Tim Kelly’s ability to call plays at this level or lack of it, has been apparent. The inability to plan a scoring opening-drive is a perpetual issue. Added to the inefficient play calls, which has added unnecessary pressure to an offensive line who have not fitted their billing. The lack of cohesion and play design is less effective revision of the O’Brien called product which continued to underwhelm with regularity. Asking your players to fit the scheme rather than the logical inverses continues to draw dismay.
The Texans will have by far their greatest match-up advantage against un-drafted cornerback Holton Hill and rookie Cameron Dantlzer (third round pick) as both are likely to play the majority of snaps, due to injuries to Jeff Gladney and Mike Hughes. If the expensively assembled cast of wide-receivers do not have a breakout performances, that would further underpin this roster’s fundamental flaws.
Livening A Decimated Defence
This is the weakest Quarterback and Offensive Line combination the Texans will face this side of the bye week. Cousins has the ability to make plays, but if this defensive front-7 cannot have a season high in pressures then another defeat may be on the horizon. They will welcome back Ross Blacklock from a self-imposed 1 week ban, who is overdue to show flashes of potential upside.
The ailing impact and expensive contribution’s of Watt and Mercilus has been well documented. But the Texans urgently need to find players who are capable of impactful performances beyond their two former standout’s if there is to be life in this unit. If they are not currently on this roster, then their issues are perhaps rooted deeper than many could have feared.
Similarly, can the Texans go another week without forcing a turnover? It’s a feasible notion, for a defence who is ranked in the tail end of all majority categories. Anthony Weaver has drawn some praise but they present as a unit trying to hide their lack of talent whilst searching for an identity. Though, the teams offensive struggles have unfairly compounded their issues on the defensive side of the ball.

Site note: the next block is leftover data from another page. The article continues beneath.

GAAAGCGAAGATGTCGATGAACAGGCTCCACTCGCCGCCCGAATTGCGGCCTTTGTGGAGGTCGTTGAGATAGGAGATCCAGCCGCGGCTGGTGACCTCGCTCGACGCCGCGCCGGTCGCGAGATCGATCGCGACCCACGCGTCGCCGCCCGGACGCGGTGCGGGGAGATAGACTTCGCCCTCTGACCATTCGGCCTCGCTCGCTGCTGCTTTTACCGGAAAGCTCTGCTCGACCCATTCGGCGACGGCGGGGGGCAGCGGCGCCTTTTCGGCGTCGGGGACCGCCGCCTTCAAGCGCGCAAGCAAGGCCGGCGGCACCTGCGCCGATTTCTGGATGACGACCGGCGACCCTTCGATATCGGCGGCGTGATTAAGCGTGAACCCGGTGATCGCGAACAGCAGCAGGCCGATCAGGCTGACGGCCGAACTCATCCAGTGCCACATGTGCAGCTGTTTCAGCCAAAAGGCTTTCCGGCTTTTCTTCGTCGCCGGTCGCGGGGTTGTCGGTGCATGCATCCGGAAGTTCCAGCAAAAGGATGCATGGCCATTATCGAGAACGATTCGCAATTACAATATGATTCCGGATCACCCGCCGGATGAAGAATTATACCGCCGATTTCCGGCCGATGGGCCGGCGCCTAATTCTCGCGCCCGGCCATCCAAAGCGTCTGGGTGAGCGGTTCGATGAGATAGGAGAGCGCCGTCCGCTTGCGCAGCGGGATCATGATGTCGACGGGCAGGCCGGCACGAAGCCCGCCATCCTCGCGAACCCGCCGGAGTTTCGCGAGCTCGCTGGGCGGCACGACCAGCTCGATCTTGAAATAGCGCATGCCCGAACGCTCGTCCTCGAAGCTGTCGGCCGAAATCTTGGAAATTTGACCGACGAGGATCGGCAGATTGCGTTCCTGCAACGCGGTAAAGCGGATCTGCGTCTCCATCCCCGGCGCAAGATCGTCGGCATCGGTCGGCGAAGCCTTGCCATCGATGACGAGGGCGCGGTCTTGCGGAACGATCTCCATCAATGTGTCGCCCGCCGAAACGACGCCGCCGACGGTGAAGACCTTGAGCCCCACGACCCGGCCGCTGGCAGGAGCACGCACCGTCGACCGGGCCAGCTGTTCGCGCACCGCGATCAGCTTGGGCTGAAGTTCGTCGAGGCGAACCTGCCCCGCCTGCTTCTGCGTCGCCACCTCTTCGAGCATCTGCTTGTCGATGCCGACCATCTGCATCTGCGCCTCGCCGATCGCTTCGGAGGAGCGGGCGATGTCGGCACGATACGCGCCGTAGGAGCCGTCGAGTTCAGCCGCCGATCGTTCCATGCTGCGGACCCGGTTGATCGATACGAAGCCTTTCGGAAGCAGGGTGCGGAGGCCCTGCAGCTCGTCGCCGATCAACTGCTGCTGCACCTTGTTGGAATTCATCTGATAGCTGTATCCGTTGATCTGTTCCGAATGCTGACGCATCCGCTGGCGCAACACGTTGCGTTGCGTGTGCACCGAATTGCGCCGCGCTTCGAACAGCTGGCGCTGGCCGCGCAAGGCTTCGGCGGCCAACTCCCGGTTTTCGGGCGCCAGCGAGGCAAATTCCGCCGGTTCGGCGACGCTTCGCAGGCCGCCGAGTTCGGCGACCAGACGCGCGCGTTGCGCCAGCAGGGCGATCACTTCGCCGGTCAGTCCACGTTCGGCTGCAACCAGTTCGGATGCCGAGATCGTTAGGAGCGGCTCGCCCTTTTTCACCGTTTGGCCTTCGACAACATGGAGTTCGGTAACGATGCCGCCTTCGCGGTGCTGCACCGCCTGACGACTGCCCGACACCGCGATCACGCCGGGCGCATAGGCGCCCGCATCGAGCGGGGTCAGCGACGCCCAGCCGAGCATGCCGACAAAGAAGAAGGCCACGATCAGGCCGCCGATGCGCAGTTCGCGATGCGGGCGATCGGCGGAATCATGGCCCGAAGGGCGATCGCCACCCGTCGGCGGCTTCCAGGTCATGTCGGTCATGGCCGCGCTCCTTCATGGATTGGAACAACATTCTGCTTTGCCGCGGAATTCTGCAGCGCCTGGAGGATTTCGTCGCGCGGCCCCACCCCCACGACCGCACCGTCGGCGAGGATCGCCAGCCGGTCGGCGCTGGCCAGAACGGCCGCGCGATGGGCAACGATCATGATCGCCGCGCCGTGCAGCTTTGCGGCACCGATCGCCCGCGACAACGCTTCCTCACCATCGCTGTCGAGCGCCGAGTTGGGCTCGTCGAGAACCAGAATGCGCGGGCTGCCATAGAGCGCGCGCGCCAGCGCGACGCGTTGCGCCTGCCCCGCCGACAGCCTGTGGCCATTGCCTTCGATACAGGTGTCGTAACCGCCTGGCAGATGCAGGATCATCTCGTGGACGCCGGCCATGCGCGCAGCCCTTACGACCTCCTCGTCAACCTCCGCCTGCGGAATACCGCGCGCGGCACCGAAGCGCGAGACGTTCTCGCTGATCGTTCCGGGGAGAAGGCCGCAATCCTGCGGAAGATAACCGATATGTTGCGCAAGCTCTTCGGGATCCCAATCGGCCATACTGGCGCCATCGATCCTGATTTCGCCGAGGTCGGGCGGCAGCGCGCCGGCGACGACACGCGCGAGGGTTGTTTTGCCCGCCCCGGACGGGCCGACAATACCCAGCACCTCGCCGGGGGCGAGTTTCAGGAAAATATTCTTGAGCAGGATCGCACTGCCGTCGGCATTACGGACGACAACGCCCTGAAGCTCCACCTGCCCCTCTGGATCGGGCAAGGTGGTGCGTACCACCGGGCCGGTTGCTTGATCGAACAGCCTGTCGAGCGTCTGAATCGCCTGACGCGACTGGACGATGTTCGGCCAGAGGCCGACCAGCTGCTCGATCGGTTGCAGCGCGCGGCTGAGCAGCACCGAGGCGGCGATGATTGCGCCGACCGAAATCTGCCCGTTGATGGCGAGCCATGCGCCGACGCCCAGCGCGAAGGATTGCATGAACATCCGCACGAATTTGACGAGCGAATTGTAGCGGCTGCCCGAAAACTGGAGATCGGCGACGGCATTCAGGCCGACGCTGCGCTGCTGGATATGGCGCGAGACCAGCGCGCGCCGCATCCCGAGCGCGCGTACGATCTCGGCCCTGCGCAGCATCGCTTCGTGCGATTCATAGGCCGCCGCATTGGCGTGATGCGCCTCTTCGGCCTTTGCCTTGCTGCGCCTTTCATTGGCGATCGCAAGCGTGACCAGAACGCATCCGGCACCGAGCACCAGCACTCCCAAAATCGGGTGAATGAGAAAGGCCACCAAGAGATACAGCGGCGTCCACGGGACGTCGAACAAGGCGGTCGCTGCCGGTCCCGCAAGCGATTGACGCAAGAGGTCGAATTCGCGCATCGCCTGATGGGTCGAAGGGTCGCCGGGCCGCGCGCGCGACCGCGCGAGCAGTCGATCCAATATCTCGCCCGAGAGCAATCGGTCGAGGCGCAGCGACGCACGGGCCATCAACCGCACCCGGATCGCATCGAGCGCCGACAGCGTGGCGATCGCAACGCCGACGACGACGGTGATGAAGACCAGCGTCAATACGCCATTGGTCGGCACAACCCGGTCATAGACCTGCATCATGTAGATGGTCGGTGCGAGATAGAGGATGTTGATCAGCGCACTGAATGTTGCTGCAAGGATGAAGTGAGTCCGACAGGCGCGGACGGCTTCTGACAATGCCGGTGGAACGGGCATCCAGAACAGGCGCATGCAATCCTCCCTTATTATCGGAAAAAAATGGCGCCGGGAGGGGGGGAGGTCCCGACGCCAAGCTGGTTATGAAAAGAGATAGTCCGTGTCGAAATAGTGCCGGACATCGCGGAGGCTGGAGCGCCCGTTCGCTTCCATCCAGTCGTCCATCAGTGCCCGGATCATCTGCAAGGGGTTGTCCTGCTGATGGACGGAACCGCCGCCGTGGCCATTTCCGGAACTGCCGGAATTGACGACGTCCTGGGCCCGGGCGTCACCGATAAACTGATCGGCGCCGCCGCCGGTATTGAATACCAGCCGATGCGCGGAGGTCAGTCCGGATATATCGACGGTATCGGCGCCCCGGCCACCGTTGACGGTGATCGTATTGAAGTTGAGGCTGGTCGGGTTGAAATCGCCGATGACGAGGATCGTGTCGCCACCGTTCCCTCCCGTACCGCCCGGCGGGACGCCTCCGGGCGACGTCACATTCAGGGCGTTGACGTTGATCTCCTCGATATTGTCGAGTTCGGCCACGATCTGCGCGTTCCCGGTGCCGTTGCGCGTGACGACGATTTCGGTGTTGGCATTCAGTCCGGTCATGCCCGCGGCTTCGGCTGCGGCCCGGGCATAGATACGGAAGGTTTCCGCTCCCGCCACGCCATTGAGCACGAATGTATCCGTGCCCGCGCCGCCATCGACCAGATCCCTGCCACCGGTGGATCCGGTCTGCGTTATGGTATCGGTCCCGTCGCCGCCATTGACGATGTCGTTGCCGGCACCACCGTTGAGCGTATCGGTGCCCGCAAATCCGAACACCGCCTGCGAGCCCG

This is far from the traditional “Get-Right” game that some may hope it to be. The sobering thought at this stage would be, that even if a transformational type performance is found, it would be with only be to chase a wild card berth. Another all too depressingly familiar outcome for team equipped with a franchise passer.
A New Dynamic Emerging To Be Considered
The feeling of repetition will linger around this and franchise for another few weeks, at a minimum. But a storyline this week, has unmasked a new visible point of disillusionment within it’s fanbase.
The Texans often point to their sell-out record of every game in their history as a barometer of health. The rolling purchases of season tickets and lengthy waiting listing of many, eagerly awaiting their chance to purchase a season ticket, is a positive narrative that suits the team.
The reality is more clear cut but in the opposite direction. In these Covid times, the Texans had to manually sell the reduced capacity of 13,300 tickets this week. As of Saturday morning, this is something the team had failed to do. A tangible indication of current fan sentiment, delivered in a translatable message to ownership. Often, monetary consequences will help engender change far more rapidly than boo’s from a filled stadium.
It would appear that there are some rumbling in the hierarchy, considering how the Earl Thomas situation was oddly managed this week. It may have taken a significant on-field low to achieve this, but the McNair’s may have finally awoken to the fact that this team’s leadership isn’t performing. If Bob’s team then slips to a forth consecutive defeat tomorrow, then that process may start to accelerate.